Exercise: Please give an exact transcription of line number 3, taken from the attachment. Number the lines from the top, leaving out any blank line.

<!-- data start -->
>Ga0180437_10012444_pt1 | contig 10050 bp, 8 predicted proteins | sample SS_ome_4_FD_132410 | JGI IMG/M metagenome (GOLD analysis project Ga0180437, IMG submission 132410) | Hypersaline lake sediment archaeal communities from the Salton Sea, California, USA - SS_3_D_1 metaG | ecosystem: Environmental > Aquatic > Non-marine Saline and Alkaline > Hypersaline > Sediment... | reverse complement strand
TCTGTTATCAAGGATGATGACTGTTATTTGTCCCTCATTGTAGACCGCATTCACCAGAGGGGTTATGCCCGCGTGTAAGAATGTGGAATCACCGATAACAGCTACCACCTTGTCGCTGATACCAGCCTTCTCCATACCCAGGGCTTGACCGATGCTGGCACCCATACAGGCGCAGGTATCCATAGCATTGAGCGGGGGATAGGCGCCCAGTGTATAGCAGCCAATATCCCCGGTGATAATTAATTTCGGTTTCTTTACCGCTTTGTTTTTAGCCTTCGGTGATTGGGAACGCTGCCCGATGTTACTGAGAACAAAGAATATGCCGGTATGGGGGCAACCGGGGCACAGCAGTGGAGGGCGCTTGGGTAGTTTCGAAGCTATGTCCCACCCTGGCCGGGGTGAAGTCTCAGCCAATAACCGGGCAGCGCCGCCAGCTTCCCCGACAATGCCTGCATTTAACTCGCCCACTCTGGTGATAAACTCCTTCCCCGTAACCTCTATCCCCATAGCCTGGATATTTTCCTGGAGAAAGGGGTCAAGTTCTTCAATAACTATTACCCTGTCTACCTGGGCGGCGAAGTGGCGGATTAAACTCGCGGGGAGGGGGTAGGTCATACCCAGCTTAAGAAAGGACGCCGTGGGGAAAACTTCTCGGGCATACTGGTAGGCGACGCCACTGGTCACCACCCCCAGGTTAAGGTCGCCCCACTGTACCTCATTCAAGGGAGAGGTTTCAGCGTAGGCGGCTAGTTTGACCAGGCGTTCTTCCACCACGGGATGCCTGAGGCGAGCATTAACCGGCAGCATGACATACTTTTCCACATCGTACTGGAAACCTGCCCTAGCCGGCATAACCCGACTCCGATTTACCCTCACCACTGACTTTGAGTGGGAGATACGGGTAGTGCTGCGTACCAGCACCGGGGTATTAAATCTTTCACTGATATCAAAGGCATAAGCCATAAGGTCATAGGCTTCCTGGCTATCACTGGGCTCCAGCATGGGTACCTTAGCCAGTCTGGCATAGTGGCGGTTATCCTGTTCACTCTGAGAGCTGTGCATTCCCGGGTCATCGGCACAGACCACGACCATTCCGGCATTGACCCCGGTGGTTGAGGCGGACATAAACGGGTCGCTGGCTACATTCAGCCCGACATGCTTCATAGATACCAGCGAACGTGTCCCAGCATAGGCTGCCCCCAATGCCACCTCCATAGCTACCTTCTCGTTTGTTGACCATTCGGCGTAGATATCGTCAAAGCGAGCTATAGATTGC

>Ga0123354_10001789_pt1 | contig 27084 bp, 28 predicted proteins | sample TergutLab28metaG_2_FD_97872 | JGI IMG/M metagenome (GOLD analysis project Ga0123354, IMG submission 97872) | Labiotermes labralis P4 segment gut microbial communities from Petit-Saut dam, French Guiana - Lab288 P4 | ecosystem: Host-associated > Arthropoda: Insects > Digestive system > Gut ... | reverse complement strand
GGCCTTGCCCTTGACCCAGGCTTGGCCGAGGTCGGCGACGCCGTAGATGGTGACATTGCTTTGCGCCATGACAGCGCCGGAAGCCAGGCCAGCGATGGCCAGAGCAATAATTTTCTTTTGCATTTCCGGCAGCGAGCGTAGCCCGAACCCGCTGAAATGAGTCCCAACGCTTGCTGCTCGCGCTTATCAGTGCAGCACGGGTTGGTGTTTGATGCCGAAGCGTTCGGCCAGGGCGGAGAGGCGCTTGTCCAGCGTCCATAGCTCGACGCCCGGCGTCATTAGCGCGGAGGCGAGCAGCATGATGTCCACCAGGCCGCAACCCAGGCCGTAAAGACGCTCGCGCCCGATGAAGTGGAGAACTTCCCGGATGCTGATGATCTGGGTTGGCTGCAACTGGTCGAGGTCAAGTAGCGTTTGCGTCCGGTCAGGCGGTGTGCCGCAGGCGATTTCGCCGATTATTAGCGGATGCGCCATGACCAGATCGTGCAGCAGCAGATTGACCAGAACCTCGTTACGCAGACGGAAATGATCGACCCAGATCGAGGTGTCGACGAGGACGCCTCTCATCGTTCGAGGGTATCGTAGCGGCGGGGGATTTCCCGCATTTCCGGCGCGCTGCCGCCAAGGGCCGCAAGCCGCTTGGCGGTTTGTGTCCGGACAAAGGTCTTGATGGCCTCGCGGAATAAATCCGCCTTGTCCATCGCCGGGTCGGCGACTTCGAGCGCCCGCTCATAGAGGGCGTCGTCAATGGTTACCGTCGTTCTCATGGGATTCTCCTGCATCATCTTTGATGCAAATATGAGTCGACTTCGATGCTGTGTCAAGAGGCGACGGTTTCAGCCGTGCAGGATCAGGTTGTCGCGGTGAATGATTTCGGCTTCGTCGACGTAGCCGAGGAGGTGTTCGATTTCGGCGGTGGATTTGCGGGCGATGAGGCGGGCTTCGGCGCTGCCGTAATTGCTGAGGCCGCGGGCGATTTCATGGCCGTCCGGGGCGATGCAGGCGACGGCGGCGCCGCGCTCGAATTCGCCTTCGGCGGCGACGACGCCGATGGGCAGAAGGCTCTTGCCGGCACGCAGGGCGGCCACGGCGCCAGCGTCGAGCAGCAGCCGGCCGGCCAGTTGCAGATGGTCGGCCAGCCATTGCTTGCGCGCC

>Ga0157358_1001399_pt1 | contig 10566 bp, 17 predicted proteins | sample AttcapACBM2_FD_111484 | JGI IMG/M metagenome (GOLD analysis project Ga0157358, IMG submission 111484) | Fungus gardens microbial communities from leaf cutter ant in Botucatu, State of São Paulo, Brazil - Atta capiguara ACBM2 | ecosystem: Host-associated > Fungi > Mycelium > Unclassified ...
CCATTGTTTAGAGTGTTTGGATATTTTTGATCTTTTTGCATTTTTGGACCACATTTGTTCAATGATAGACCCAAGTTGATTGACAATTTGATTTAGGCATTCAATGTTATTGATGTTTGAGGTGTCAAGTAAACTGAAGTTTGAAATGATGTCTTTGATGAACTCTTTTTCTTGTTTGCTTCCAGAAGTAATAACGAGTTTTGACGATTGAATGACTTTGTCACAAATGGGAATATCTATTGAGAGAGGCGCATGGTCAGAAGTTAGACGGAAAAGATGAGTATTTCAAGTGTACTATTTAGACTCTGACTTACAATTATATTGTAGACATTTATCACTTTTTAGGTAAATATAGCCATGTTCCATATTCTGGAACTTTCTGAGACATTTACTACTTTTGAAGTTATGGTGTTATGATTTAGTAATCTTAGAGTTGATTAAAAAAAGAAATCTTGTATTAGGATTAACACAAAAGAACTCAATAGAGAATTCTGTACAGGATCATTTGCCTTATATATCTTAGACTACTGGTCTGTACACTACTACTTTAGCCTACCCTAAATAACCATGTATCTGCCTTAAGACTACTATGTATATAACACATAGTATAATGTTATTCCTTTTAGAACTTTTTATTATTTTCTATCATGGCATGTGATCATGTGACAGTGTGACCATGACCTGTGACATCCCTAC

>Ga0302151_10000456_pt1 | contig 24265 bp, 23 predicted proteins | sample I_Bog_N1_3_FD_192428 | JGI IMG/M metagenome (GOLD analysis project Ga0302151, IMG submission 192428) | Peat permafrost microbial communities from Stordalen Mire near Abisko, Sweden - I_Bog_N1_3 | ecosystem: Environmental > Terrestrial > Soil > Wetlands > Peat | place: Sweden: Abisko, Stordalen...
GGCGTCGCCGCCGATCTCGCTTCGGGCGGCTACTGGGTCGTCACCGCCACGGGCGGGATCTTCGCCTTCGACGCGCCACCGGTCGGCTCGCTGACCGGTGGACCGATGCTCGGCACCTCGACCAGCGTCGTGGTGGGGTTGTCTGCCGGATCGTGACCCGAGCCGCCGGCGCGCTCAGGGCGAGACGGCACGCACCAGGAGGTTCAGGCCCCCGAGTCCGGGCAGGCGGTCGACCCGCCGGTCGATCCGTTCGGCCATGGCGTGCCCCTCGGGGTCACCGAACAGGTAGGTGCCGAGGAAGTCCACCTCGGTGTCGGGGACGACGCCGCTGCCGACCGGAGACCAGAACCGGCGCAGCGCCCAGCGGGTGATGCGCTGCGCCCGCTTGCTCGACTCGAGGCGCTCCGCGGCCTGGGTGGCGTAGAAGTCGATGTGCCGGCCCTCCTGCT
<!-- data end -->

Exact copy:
>Ga0123354_10001789_pt1 | contig 27084 bp, 28 predicted proteins | sample TergutLab28metaG_2_FD_97872 | JGI IMG/M metagenome (GOLD analysis project Ga0123354, IMG submission 97872) | Labiotermes labralis P4 segment gut microbial communities from Petit-Saut dam, French Guiana - Lab288 P4 | ecosystem: Host-associated > Arthropoda: Insects > Digestive system > Gut ... | reverse complement strand